Tuberculosis: Sick Chic

Aliases: tuberculosis, TB, consumption

At first glance, tuberculosis (TB) seems an odd choice for May’s theme, language, but in fact, the disease has a distinguished literary lineage. As early as the mid-1700s, TB gained a reputation as a romantic disease. Socially the illness was understood as a disease of passion, an idea that the Romantics (Byron, Shelley, and their compatriots) enthusiastically built upon, coopting TB into a sort of nineteenth century emo cliché: a disease afflicting the sensitive and soulful. This linked TB and creativity, contributing to the literary concept of “romantic agony”, and providing an early example of the tortured artist stereotype that (tragically) still persists.

The portrayal of TB as a relatively painless death that elevated the dying, connecting them to the sublime and granting them an aura of grace became widespread and pervaded the literature of the 1800s. Writers from Dickens to Brontë used TB’s spiritual significance to craft beatific ends for their characters, especially the young, and poignant demise by TB remained a literary mainstay for over a century.

The fictional accounts of TB reflected contemporary fashion. In the 1800s, it was in vogue to appear tubercular, meaning thin, pale and delicate. The disease was associated with gentility and vulnerability, and was considered particularly attractive in women. The impact of this inversion of illness as beauty continues to be felt in modern culture and is evidenced in trends like the “heroin chic” look of the 1990s and the societal fixation with female thinness2.

How emo can you go?

Cause: TB is caused by Mycobacterium tuberculosis, a bacteria that generally infects the lungs, but can affect all parts of the body. The bacteria are transmitted when a naïve (not previously exposed) person breathes in the bacteria released by an infected person when s/he coughs, sneezes, speaks, or sings. Although TB is quite infectious, it is possible to have close contact with someone who is sick without contracting the disease; the CDC states that TB is not transmitted by shaking hands, kissing, sharing food, drink, or toothbrushes (WHY WOULD YOU SHARE A TOOTHBRUSH? IS THERE NO DECENCY LEFT IN THE WORLD?). If exposed, you’re more likely to develop TB if you have an impaired immune system1.

Consequence: There are two types of TB: latent infection and disease. Most instances of TB infection result in latent TB infection, which is asymptomatic (has no symptoms) and noninfectious (it can’t be transmitted). However, if the infected person’s immune systems stops suppressing the growth of the offending bacteria, the infection may become active disease (where the bacteria multiply unchecked). TB disease results in both general and respiratory symptoms, including chest pain, a cough that lasts 3 or more weeks, coughing up blood, weight loss, chills, fever, night sweats, weakness, and fatigue1.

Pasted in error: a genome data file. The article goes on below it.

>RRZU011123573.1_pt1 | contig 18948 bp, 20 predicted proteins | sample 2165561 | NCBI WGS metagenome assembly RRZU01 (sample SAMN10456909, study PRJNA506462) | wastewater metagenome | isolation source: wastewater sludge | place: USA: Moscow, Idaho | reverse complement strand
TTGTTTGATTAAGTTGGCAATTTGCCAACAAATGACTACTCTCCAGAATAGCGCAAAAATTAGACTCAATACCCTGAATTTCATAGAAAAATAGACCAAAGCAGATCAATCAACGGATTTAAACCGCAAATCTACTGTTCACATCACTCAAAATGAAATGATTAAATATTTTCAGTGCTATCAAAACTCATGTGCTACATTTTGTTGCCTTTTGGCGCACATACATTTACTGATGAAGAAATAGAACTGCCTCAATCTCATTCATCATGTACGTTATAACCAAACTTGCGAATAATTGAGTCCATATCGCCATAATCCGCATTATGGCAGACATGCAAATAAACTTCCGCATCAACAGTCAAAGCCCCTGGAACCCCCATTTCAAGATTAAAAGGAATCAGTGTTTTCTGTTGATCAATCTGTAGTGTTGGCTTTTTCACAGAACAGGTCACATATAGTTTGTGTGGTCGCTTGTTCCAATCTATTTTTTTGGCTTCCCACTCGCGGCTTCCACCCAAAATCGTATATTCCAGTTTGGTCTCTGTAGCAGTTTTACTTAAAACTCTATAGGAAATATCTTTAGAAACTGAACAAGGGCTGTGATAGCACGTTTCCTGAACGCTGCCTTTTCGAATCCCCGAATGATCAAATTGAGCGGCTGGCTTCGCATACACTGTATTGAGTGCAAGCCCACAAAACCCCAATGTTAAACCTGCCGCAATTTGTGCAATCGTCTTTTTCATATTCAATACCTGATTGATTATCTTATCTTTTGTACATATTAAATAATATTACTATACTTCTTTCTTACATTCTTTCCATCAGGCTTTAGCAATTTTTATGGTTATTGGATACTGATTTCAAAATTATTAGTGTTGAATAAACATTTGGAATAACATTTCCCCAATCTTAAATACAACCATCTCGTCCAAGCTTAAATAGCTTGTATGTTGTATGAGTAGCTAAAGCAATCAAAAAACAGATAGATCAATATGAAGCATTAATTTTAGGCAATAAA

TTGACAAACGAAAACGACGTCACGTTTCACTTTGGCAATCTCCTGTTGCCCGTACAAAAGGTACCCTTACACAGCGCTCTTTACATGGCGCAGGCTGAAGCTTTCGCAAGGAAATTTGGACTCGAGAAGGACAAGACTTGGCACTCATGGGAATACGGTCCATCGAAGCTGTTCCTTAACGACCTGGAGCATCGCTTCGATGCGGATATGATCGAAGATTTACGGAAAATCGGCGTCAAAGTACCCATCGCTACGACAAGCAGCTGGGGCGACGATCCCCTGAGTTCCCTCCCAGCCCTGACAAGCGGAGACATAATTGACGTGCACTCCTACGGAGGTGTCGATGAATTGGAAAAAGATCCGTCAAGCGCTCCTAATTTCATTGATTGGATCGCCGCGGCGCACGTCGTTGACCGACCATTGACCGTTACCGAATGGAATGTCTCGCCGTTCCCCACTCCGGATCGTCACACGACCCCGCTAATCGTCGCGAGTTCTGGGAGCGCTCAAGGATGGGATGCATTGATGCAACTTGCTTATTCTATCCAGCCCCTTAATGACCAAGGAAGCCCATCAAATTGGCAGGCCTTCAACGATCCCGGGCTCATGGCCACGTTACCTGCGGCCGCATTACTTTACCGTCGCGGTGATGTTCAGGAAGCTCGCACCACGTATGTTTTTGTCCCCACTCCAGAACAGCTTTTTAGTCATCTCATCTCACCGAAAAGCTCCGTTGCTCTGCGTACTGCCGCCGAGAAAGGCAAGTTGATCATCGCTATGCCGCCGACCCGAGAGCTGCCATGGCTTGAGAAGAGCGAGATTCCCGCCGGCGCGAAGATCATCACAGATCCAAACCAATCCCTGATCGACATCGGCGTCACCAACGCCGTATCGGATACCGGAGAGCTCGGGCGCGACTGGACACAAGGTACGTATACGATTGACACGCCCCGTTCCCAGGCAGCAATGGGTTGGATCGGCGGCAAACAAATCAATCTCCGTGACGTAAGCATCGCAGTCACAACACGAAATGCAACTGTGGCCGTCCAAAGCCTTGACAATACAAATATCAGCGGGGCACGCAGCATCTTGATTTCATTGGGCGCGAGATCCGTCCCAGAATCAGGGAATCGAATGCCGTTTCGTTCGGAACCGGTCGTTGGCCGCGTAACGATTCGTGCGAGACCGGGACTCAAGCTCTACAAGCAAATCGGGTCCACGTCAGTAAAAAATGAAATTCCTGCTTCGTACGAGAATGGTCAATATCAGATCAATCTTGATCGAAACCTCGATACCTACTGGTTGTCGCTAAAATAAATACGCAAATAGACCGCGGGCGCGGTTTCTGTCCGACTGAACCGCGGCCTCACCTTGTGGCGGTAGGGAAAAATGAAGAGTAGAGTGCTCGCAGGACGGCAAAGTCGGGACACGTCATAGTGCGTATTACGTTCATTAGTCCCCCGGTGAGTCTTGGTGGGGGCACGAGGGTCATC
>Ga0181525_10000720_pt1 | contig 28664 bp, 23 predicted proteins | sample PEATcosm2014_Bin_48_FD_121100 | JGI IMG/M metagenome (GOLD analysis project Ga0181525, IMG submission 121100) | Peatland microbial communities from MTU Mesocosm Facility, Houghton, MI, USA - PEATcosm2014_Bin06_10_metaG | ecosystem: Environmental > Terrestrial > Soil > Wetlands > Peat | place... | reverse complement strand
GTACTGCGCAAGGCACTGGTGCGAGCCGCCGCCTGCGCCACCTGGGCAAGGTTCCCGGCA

Cure: There are two tests used to determine TB infection status: a skin test and a blood test. If TB is detected, further tests are done to determine if it is latent infection or active disease. Latent TB infections may be treated, if they are deemed at high risk of progressing into an active infection. Treatment for both latent infection and TB disease depend on a cocktail of antimycobacterial drugs; treatment of latent TB is usually short, while TB disease requires a 6-9 month course of medication1.

Finally, a PSA: if you are interested in the topics covered in this post and have not read Susan Sontag’s book, Illness as Metaphor, get out there and get a copy. It is fantastic.


1. Division of Tuberculosis Elimination. “Tuberculosis (TB)”. Centers for Disease Control and Prevention. 13 March 2012. Web. 14 May 2014.

2. Sontag, S. Illness as Metaphor. New York: Vintage Books, 1978. Print.

Image source: Portrait of Lord Byron by Thomas Phillips,

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Suzi Claflin

I am a postdoctoral fellow studying chronic disease epidemiology.

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